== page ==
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John Broomfield Awarded 2018 Paul McIntyre Prize

John Broomfield Awarded 2018 Paul McIntyre Prize

It is a great pleasure and privilege to receive the Institute of Corrosion, Corrosion Engineering Division Paul McIntyre Award.  Paul was a group leader at the Central Electricity Research Laboratory (CERL) when I joined in 1979.  He was leading a group on fracture mechanics and I worked with him and his team on grain boundary segregation using the techniques I has recently mastered in my DPhil work at Oxford University Materials Department and AERE Harwell.  I also worked on the denting corrosion problem in PWR steam generators, oxide dating as a tool for failure analysis and then on the durability of the reinforced concrete foundations of the supergrid towers. 

This led me away from power generation corrosion issues to corrosion of steel in concrete and to Taywood Engineering, the laboratories and consultancy arm of Taylor Woodrow Construction, which was building the prestressed concrete pressure vessels for the Advanced Gas Cooled Reactors.  Taywood diversified into concrete durability which meant that I was fortunate enough to lead the group that designed and installed some of the first impressed current cathodic protection systems on reinforced concrete structures in the UK, Hong Kong and Australia.

I went to present my work at a NACE conference in 1987 in San Francisco.  The proceedings of the symposium on corrosion of steel in concrete were published as a book by NACE and has been on sale until recently when all papers became available on line.  On my way back from San Francisco, I stopped in Washington DC to meet the start-up staff of the Strategic Highway Research Program (SHRP), which was spending $150 million on highway research, mostly on durability and $50 million specifically on the assessment and remediation of reinforcement corrosion on highway bridges.  I ended up at Technical Contract Manager for that research and worked with some of the leading researchers and engineers in the USA and Canada working on concrete durability at that time.  

On returning from the USA in 1990 I set up my own consultancy and I have worked on corrosion problems in reinforced and prestressed concrete all over the world from the National War Memorial in Wellington to a container port in Zanzibar and design and installation of impressed current cathodic protection during construction on a massive building in the Middle East.  I worked on durability modelling for reinforced concrete with the Building Research Establishment and helped in the development and promotion of resistivity and polarisation resistance meters for reinforced concrete.

I have also been active on National and International Standards bodies which I know was close to Paul McIntyre’s heart.  He and I would see each other occasionally at such meetings as CERL was closed down with the privatisation of the electricity industry.  His death in 2012 was a sad loss to the industry.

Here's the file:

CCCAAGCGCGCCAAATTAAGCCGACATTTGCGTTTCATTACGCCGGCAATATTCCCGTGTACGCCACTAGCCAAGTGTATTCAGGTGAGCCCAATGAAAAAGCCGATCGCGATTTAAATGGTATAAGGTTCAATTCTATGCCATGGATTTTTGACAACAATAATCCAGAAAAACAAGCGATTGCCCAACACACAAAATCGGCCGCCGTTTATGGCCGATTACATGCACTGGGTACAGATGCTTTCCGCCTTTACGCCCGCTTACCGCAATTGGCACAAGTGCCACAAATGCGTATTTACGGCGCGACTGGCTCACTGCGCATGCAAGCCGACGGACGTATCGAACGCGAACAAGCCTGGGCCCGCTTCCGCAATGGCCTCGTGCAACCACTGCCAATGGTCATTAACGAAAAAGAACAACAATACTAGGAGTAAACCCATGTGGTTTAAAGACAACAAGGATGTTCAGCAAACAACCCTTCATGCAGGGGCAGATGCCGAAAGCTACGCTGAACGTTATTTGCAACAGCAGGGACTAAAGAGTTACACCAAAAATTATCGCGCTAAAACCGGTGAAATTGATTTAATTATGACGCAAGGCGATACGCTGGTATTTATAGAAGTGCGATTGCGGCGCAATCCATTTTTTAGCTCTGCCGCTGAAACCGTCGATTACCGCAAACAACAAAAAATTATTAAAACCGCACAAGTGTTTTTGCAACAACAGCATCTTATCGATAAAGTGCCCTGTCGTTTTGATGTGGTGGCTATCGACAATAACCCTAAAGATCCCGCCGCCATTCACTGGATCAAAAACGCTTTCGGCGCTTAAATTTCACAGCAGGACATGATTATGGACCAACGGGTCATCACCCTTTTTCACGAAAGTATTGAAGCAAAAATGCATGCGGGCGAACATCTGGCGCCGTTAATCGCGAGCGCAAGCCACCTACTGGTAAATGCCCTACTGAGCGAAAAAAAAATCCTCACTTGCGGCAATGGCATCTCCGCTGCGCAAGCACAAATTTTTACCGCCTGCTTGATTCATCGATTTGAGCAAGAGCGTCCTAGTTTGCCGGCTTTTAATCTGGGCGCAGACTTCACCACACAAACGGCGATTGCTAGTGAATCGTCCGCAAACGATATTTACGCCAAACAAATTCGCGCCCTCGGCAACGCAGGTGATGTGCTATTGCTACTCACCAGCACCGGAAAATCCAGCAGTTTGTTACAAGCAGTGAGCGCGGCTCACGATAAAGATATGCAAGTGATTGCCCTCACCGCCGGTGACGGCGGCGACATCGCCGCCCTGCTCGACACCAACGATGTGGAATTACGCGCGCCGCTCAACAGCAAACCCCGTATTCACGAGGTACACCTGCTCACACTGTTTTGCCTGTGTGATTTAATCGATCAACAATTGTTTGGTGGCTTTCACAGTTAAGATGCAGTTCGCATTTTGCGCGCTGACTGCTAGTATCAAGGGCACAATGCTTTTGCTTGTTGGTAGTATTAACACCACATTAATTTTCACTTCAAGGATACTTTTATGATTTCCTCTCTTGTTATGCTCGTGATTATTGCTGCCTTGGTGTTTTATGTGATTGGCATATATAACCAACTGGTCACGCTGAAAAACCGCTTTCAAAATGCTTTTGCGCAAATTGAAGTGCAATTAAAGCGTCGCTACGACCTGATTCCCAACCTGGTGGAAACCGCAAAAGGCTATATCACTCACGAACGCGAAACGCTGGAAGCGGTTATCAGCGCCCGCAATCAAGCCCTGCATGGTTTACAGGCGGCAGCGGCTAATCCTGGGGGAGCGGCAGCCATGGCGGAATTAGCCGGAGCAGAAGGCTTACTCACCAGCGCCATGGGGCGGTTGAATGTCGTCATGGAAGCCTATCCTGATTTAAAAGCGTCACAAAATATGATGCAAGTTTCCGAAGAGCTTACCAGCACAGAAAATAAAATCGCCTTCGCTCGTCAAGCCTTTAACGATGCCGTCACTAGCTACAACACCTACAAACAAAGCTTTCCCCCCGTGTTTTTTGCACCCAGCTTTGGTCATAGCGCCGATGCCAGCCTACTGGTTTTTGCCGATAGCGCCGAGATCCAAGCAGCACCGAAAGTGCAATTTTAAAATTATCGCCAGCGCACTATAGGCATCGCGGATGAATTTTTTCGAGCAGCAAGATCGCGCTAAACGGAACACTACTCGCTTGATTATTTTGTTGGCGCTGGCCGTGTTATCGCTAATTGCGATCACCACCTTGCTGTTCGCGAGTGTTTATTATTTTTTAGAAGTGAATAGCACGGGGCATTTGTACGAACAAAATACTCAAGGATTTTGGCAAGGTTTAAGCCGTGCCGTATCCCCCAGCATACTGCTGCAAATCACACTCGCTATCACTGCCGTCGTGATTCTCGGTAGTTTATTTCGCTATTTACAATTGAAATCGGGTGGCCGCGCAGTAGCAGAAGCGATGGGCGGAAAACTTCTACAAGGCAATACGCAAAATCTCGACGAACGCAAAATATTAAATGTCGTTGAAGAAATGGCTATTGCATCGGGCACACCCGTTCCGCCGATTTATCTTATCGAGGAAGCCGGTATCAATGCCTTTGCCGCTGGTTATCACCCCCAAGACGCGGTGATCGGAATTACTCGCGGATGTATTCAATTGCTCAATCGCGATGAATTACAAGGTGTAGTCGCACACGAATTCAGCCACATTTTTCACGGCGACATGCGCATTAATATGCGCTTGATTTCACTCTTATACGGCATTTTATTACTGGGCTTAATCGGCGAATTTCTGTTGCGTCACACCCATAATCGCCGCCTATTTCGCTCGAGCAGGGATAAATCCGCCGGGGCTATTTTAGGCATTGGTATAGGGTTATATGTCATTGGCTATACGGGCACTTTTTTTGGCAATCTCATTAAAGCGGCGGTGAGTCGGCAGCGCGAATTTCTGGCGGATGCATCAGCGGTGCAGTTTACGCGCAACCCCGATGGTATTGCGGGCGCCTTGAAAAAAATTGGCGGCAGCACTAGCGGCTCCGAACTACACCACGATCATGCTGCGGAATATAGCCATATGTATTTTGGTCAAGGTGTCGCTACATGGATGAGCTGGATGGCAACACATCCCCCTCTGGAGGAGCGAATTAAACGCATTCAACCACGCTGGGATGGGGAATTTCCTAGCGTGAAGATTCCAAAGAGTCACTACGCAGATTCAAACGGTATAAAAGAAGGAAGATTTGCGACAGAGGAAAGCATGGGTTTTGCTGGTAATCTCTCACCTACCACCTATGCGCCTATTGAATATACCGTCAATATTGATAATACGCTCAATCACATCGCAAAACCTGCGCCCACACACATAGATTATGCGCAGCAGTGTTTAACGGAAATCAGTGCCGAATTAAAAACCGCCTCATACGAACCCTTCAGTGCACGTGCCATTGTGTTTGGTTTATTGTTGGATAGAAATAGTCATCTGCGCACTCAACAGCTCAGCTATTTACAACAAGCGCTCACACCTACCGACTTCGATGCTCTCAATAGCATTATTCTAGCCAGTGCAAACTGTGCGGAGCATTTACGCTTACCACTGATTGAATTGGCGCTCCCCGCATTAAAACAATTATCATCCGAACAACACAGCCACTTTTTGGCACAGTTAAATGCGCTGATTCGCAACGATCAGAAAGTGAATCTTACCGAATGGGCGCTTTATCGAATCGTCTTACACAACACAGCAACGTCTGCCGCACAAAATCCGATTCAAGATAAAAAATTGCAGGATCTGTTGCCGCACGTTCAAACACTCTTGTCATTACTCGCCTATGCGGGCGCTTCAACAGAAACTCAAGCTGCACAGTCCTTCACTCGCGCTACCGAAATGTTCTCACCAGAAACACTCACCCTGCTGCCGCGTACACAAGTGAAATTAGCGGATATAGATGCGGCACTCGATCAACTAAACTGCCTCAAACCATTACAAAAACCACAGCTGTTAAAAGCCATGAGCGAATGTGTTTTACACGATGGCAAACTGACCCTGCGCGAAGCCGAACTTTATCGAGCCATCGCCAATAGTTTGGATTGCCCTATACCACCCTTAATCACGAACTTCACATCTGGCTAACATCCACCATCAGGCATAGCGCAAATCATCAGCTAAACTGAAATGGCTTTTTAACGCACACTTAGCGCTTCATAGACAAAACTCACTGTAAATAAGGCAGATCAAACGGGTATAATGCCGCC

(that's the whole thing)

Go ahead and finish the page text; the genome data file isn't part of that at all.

I have chaired the committee that revised BS EN 12696 on cathodic protection of steel in concrete and then oversaw its conversion to BS EN ISO 12696.  I also chaired committees that produced the NACE and CEN standards on electrochemical realkalization and chloride extraction of steel in concrete as well as chairing and participating in development of a number of other NACE standards, test methods and reports on corrosion of steel in concrete and early 20th century buildings.

It has been an interesting career so far working with very diverse teams. The projects have ranged from early 20th century steel framed buildings such as Selfridges Department Store on Oxford Street to Spaghetti Junction in Birmingham and a recent fascinating project involving the design, installation and commissioning of a retrofitted galvanic cathodic protection system with a 50 year life on a dock wall. There have also been interesting tunnel projects in the USA and Canada and basements in the Middle East and the UK.

As a corrosion engineer I have worked with a wide range of other disciplines where corrosion does not figure very high in the curriculum, so the ability to explain the issues without using too much specialist terminology but also without being simplistic is often critical to the success of the durability aspects of a project.

ICorr, NACE and other national bodies are trying to address the problem of the lack of corrosion in many engineering degrees.  ICorr is able to offer a chartered engineering qualification which many countries do not.  I have given lectures at many universities but many are one off workshops rather than a regular feature of the curriculum.  We also have a number of very useful national and standards on corrosion and repair.  The work of developing standards goes on. I think it is important that we are familiar with them and also active in their development and maintenance so that they remain relevant and current. I am sure that Paul would agree with me.